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The recapture of Zawiya would be a significant victory for Gadhafi, easing a threat just outside his main bastion in the capital. If his forces can hold it, it would free up troops to deploy against other rebel-held areas.

The fall of Zawiya to anti-Gadhafi residents early on in the uprising that began Feb. 15 had illustrated the initial, blazing progress of the opposition. The uprising swept over the entire eastern half of the country, breaking it out of the regime’s control, and seized Zawiya and several other cities and towns in the northwestern pocket of the country where Gadhafi’s regime was confined.

But the government could be regaining some balance and its capability to lash back with powerful force.

The battle is far from over and could be drawn out into a long and bloody civil war. The latest round of fighting on opposite ends of Libya’s Mediterranean coast once again revealed the weakness and disorganization of both sides.

Even if it ends with Zawiya’s recapture, the long siege of the city underlined the rebels’ tenacity and the struggles of even a reportedly elite force like the Khamis Brigades to crush them.

At the same time, Gadhafi’s regime has been using its air power advantage more each day to check a rebel advance west toward Tripoli on the main coastal highway leading out of the opposition-controlled eastern half of the country. The increasing use of air power underlines the vulnerability of the rebel forces as they attempt to march across open, desert terrain — but it also could prompt world powers to impose a no-fly zone over Libya to deny Gadhafi that edge.

In the east, Gadhafi’s forces succeeded over the weekend in blunting the rebels’ attempt to march toward Tripoli, repelling them from Bin Jawwad, a small town 375 miles (600 kilometers) east of the capital, and driving them back to the oil port of Ras Lanouf, further east.

On Tuesday, troops fired barrages of rockets at a rebel contingent that tried to move out from Ras Lanouf. At least 26 wounded were rushed to the hospital in the town, some of them with legs lost and other serious injuries, according to doctors there.

“I was hit in the arm and leg, my friend was wounded in the stomach,” Momen Mohammad, 31, said while lying in a hospital bed.

Earlier in the day, warplanes launched at least five new airstrikes near rebel position in Ras Lanouf, one hitting a two-story house in a residential area, causing some damage. None of the strikes appeared to cause casualties, suggesting they were intended to intimidate the fighters, according to an Associated Press reporter who saw the strikes. The anti-regime forces were not taking any chances and were spreading out deep inside the desert around the area in small groups.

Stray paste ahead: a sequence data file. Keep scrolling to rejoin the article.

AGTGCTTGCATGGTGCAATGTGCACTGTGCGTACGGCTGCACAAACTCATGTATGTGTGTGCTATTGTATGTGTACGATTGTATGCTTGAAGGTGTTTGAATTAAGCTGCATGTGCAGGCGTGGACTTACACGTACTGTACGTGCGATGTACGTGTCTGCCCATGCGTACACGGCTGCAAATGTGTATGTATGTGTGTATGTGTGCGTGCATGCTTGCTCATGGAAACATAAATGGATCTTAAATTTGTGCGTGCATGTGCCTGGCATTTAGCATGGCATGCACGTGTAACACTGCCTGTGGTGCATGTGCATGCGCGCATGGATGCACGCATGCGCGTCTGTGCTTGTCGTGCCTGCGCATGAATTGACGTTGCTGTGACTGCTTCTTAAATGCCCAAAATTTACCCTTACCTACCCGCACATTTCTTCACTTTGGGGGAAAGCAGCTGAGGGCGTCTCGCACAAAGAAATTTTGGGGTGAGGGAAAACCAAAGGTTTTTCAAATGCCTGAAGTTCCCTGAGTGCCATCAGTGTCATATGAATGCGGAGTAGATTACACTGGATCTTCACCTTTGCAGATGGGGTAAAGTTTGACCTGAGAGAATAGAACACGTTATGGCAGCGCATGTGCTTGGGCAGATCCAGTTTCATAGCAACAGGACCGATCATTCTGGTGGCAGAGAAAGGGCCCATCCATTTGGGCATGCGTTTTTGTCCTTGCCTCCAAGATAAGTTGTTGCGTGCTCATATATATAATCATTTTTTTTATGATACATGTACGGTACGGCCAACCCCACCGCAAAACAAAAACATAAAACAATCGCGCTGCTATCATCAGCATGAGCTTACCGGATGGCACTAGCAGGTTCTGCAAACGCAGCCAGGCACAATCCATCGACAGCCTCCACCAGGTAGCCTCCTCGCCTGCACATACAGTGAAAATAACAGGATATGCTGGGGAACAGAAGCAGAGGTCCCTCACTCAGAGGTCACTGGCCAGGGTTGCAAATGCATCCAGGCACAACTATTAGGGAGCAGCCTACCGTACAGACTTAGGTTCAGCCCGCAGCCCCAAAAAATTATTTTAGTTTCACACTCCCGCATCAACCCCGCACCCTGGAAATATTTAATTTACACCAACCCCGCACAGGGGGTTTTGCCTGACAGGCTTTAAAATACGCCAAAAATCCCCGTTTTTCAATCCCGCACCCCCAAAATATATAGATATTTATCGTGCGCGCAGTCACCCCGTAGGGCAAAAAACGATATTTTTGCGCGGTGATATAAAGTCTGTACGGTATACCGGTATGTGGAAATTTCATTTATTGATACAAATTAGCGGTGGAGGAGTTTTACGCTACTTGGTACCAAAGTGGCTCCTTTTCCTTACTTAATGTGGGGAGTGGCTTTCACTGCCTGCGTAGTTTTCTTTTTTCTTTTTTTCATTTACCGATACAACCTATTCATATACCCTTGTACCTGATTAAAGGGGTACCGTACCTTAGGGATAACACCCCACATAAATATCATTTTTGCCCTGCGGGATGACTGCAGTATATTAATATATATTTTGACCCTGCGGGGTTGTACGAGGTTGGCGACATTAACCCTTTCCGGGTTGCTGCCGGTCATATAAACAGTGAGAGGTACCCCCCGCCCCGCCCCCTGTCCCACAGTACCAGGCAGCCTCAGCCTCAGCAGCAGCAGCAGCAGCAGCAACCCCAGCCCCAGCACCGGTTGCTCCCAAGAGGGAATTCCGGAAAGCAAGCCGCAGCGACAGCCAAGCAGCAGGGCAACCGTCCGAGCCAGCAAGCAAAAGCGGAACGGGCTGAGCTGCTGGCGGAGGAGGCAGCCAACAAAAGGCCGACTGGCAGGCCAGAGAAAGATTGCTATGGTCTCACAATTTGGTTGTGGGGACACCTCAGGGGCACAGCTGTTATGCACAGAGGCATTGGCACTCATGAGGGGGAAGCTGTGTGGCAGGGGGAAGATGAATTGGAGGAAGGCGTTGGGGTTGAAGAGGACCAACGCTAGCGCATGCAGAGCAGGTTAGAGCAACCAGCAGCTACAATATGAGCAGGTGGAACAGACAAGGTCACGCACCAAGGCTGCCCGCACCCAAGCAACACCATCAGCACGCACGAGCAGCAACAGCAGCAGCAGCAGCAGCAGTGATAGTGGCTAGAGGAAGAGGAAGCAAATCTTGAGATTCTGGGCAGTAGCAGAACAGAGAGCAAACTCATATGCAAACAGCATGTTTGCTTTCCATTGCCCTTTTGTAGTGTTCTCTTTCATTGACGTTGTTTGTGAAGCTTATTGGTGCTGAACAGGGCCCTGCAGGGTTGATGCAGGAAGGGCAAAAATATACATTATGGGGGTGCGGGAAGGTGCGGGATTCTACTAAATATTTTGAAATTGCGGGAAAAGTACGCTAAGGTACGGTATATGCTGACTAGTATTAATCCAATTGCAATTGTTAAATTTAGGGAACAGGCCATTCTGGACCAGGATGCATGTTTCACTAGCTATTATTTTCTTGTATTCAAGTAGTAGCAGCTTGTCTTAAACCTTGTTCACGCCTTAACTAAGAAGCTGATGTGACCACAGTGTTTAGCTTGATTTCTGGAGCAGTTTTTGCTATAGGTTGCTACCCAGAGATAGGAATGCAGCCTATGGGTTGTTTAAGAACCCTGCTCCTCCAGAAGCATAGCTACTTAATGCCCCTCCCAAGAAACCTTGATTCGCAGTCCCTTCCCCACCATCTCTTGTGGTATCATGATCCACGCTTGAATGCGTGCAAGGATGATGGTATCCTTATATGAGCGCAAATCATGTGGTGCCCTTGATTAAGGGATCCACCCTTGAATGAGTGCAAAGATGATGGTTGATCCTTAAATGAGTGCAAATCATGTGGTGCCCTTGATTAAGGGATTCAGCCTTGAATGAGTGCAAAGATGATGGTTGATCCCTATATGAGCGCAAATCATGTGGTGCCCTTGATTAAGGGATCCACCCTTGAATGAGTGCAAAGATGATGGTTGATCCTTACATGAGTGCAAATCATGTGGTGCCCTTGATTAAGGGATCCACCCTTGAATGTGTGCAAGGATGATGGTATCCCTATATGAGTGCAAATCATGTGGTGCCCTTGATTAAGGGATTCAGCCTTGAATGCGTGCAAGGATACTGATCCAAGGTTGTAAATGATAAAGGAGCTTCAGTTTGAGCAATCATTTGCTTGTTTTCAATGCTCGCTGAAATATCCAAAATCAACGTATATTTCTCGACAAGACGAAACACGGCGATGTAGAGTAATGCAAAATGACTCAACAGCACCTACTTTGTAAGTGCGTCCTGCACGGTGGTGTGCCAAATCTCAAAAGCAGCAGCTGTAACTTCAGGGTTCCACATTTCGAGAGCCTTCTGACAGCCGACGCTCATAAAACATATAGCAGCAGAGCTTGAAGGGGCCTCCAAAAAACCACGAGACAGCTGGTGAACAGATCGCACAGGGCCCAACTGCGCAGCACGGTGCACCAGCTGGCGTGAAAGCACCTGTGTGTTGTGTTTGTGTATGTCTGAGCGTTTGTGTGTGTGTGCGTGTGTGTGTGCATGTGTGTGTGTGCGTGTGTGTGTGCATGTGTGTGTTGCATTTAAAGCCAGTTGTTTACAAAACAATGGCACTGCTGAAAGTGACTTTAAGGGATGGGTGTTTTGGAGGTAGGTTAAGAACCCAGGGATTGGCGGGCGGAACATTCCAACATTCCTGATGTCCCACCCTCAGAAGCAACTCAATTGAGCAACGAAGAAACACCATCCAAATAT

The rebels seem to have reached a point of their campaign where they need to figure out how to organize resupply lines and avoid becoming easy targets for warplanes in their march across the open desert region with little cover. The extent of their westward reach is a checkpoint about six miles (10 kilometers) west of Ras Lanouf.

In Benghazi, Libya’s second largest city and the main rebel stronghold in east, there was an unusual attack after weeks of quiet that followed the rebel capture of the territory. Assailants in a car tossed a grenade at a hotel where foreign journalists were staying, but there were no casualties and only some light damage to windows, an opposition official said.

In diplomatic action, the United States and its NATO allies edged closer Monday to formulating a military response to the escalating violence in Libya as the alliance boosted surveillance flights over the country and the Obama administration signaled it might be willing to help arm Gadhafi’s opponents. Europe, meanwhile, kick-started international efforts to impose a no-fly zone.

France and Britain have taken the lead in drafting a U.N. Security Council resolution that would establish a no-fly zone over Libya to prevent Gadhafi’s warplanes from bombing civilians and rebels.

It still appeared unlikely that U.S. warplanes or missiles soon would deploy in Libya. British and French officials said the no-fly resolution was being drawn up as a contingency and it has not been decided whether to put it before the U.N. Security Council, where Russia holds veto power and has rejected such a move.

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